In this week's portion, we find the commandment to sanctify God's name - Kiddush Hashem. In essence, this entails living in such a way that others recognize Godliness in our actions and feel drawn to act similarly.

Specifically, Maimonides talks about someone who is scrupulously honest in his business dealings, speaks softly and kindly with people, greets people with a smile, and honors even those who put him down. These are just examples. The principle of Kiddush Hashem is that of wishing to set an example that others might follow.

And it is the essence of what Judaism is about. Sanctifying God's name is one of the rare commands that one is required to give one's life for (in extreme circumstances). God talks about the idea with Abraham. At Mount Sinai, God tells the Jewish people that it is their national purpose. It is discussed all through the prophets. It is the end goal of all of Judaism - that its adherents should act in such a way that others understand the concepts of ethical monotheism simply by being around them.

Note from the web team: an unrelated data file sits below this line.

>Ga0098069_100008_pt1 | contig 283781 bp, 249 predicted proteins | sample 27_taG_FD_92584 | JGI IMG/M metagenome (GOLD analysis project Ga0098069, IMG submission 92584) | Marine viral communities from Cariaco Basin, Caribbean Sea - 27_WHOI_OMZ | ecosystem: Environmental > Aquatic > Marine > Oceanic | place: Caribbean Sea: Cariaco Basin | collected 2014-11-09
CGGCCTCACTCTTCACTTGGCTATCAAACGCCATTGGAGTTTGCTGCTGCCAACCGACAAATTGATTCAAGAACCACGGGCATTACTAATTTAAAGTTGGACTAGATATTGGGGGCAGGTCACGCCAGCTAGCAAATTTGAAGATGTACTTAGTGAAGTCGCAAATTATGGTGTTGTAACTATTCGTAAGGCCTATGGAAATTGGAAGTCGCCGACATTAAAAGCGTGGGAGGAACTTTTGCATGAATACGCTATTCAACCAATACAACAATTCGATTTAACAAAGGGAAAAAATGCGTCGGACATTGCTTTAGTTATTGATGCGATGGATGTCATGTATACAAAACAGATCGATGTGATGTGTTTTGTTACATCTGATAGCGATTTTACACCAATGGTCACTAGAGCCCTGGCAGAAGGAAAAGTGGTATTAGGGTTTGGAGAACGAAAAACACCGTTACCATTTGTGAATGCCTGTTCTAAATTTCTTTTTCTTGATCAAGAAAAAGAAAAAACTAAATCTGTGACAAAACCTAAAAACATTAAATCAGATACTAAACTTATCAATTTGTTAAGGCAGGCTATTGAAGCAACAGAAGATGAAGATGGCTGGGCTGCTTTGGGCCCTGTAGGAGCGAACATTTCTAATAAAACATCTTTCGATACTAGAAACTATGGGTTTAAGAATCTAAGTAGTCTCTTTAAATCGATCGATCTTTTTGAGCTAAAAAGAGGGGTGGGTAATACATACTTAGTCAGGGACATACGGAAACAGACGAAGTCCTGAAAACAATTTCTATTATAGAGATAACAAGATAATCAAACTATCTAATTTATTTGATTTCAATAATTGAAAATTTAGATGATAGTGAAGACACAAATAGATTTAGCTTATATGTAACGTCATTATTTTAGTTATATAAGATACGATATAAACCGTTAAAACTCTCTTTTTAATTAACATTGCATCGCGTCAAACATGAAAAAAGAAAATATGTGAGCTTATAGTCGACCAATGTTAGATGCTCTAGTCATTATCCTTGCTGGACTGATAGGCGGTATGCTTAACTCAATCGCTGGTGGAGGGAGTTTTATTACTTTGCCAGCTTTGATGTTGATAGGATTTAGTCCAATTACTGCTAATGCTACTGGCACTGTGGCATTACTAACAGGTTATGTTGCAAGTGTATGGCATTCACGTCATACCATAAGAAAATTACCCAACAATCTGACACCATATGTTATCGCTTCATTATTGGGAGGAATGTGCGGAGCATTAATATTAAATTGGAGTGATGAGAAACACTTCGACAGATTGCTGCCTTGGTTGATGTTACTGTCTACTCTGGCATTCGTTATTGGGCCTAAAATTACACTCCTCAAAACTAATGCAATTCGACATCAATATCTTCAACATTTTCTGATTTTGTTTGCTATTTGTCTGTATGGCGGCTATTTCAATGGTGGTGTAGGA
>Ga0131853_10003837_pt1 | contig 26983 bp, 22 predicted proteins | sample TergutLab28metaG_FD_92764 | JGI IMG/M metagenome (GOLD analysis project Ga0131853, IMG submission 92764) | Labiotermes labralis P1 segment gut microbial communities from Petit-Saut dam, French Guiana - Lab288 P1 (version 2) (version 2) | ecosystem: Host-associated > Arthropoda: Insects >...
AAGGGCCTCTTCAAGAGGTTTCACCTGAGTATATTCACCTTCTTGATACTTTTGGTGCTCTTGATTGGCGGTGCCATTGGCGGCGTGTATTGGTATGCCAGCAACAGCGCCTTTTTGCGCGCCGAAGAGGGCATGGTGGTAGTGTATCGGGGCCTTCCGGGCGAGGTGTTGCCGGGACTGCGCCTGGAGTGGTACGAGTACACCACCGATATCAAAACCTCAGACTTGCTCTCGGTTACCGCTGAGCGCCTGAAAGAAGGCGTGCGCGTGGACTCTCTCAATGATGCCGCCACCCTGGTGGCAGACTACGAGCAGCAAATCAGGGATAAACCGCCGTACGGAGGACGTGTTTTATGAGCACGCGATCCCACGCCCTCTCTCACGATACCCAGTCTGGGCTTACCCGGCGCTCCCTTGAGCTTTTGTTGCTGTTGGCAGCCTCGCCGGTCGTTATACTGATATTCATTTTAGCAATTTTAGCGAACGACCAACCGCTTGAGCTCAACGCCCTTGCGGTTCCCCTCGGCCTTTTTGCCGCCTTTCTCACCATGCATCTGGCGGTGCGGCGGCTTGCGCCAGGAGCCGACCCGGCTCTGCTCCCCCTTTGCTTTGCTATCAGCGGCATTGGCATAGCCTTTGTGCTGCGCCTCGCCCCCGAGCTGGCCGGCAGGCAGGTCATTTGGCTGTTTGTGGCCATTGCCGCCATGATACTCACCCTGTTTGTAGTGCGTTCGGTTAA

Both Christianity and Islam converted by the sword. And in an age where that is no longer acceptable, active missionizing is still part and parcel of their world view.

But Judaism believes differently. A religion must speak its truth only through the actions of those who live by it. If our example alone does not inspire others, then our religion is not worth sharing.

It seems to me that the emphasis of Judaism has shifted away from this in recent times. If Judaism is to attract a generation of disaffiliated young Jews, it must return to its roots. If those who kept Judaism were clearly Godly, spiritual, enlightened, honest and decent human beings, I believe that people would come flocking to find out what they were doing right. This is the mitzvah of Kiddush Hashem, and Judaism is very much in need of its practitioners.